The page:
Archive | February 17, 2012

Between A Mother & Her Child by Elizabeth Noble – Review

For Maggie and Bill it was love at first sight . . . 

One impulsive wedding later and with the arrival of three perfect children, Jake, Aly and Stan, the Barrett family seem to have it all. Until the day their world stops turning.

When Jake dies suddenly, they’re swept away on a tide of grief that fractures Maggie and Bill’s marriage. She and the children are left clinging to the wreckage of their family. And they need help, because in her grief Maggie is in danger of losing Aly and Stan too.

Enter Kate, housekeeper, companion and shoulder to cry on. She’s here to pick up the pieces and fix what isn’t completely broken. But can Maggie trust Kate? And why is Kate so keen to help?

When Bill falls for another woman, Maggie realizes she will have to fight to put her family back together – but will they still want her?

Years and years ago I read a novel called Alphabet Weekends, by Elizabeth Noble. I thought it was so good I decided I’d read more by her, so I read The Tenko Club (sometimes known as The Friendship Test – no idea why the 2 names?!), that was really good too, but for some reason Noble just dropped off my radar.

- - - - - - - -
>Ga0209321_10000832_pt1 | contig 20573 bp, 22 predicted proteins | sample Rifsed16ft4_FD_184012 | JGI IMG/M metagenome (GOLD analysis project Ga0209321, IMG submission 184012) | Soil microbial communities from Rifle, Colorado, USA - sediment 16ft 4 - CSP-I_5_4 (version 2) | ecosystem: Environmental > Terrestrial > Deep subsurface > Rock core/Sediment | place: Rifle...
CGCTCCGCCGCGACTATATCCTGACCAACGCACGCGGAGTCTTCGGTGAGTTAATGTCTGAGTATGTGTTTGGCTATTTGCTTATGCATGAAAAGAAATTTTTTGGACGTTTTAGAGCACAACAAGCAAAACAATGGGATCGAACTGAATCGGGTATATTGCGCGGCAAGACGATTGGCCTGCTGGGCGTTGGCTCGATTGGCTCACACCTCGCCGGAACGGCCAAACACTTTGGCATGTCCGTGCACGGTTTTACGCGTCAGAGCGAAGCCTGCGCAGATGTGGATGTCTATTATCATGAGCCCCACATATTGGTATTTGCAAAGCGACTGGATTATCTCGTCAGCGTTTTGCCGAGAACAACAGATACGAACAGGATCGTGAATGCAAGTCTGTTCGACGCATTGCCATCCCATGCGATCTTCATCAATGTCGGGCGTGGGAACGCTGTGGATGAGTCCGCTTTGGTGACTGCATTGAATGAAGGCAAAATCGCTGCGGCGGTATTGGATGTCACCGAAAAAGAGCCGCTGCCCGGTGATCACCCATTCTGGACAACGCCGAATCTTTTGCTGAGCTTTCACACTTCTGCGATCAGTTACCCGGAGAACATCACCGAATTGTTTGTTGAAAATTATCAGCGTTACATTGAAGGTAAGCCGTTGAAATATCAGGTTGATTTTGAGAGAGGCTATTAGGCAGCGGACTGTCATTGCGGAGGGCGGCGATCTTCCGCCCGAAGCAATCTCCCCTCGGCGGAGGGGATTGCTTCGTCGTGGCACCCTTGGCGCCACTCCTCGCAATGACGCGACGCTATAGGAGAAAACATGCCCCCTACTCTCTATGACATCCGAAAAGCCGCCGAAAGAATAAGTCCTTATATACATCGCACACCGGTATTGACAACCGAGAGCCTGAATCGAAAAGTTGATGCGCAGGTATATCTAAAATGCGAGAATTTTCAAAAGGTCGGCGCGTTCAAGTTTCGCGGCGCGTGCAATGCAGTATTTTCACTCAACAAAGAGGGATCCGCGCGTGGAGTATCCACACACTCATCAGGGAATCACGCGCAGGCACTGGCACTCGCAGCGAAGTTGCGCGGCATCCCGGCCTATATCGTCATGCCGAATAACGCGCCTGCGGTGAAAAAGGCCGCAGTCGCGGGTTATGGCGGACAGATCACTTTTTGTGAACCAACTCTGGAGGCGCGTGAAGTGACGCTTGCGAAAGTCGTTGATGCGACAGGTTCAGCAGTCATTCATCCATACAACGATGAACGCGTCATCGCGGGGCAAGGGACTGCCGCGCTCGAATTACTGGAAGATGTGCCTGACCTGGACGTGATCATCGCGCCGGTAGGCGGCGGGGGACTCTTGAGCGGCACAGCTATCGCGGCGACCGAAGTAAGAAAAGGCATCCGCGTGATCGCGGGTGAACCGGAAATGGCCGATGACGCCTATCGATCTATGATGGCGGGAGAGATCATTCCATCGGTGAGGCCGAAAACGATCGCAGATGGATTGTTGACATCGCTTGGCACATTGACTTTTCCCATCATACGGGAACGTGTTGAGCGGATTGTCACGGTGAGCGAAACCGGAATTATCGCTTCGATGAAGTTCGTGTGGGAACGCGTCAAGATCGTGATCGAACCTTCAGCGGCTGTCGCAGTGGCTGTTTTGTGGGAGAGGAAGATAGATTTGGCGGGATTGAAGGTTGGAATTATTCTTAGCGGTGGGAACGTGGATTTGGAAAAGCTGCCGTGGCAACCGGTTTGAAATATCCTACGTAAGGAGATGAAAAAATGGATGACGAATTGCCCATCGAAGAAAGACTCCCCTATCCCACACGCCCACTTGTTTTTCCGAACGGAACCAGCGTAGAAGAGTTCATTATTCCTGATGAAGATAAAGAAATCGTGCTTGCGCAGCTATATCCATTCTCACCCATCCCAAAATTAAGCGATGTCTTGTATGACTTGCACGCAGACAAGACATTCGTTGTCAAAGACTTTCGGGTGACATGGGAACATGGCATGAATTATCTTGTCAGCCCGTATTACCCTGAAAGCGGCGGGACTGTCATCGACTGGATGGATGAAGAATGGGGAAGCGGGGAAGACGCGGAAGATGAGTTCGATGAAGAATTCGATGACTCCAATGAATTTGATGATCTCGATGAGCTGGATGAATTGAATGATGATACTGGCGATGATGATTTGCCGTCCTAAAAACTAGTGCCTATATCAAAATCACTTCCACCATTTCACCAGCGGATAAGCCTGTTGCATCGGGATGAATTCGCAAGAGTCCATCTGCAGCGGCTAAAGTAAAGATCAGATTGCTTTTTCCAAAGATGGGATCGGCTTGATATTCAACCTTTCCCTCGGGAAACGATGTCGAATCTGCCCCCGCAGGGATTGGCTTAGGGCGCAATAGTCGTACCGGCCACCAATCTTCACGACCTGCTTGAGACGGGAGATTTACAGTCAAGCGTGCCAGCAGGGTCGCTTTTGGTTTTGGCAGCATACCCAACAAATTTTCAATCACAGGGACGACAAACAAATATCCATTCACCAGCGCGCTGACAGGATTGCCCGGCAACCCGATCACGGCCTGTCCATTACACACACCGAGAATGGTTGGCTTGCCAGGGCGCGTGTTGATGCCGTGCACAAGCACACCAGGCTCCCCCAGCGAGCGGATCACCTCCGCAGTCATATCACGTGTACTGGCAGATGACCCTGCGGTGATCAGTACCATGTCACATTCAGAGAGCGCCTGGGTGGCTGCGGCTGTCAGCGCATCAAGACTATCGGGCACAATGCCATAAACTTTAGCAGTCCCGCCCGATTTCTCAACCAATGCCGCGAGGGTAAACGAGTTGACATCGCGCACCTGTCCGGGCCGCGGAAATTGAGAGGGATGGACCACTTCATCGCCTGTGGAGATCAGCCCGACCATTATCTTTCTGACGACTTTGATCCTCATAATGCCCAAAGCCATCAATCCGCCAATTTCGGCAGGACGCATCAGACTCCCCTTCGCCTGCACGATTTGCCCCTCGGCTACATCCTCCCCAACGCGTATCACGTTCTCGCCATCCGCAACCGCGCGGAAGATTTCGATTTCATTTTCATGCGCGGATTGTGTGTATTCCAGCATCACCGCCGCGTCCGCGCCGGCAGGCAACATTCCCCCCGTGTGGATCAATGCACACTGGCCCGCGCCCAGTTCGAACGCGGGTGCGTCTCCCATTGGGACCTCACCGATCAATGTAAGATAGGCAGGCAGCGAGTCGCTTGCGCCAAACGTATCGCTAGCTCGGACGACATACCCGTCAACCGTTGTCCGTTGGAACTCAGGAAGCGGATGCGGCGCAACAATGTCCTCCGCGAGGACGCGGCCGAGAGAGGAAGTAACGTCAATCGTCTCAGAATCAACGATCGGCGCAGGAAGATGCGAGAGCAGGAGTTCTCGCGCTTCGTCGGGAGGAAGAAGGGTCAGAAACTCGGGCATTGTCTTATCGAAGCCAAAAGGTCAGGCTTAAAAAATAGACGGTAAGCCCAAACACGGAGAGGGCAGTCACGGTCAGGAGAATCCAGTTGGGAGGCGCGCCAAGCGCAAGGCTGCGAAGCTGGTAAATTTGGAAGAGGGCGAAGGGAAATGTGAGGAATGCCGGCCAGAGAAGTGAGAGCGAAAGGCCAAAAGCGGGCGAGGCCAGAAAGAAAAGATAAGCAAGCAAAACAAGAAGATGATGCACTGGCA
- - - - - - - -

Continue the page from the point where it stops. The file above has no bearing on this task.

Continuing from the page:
Until someone suggested Between A Mother and Her Child. I wasn’t sure about it to start with, it sounded a little morbid, about a child that dies, but as I’d enjoyed those previous novels I thought I’d give it a go.

It took me a while to get into it, but once I did, I really got into it. The brilliant thing about it is you can see each part of the story from each person’s perspective. Like you think one thing about someone, from another’s POV, but then that person has a chapter, and suddenly you understand their motives.

It’s a tear jerker, obviously (I cried so many times, at so many different things, I even cried just then rereading the end), but it’s also quite heart warming. For the few days I was reading it (it didn’t take long it was that good), I could hardly stop thinking about it, like I’d be cooking dinner, thinking about what I’d just read on the way home.

I strongly recommend this – although if you do decide to read it, don’t anywhere in public, I had tears on the underground.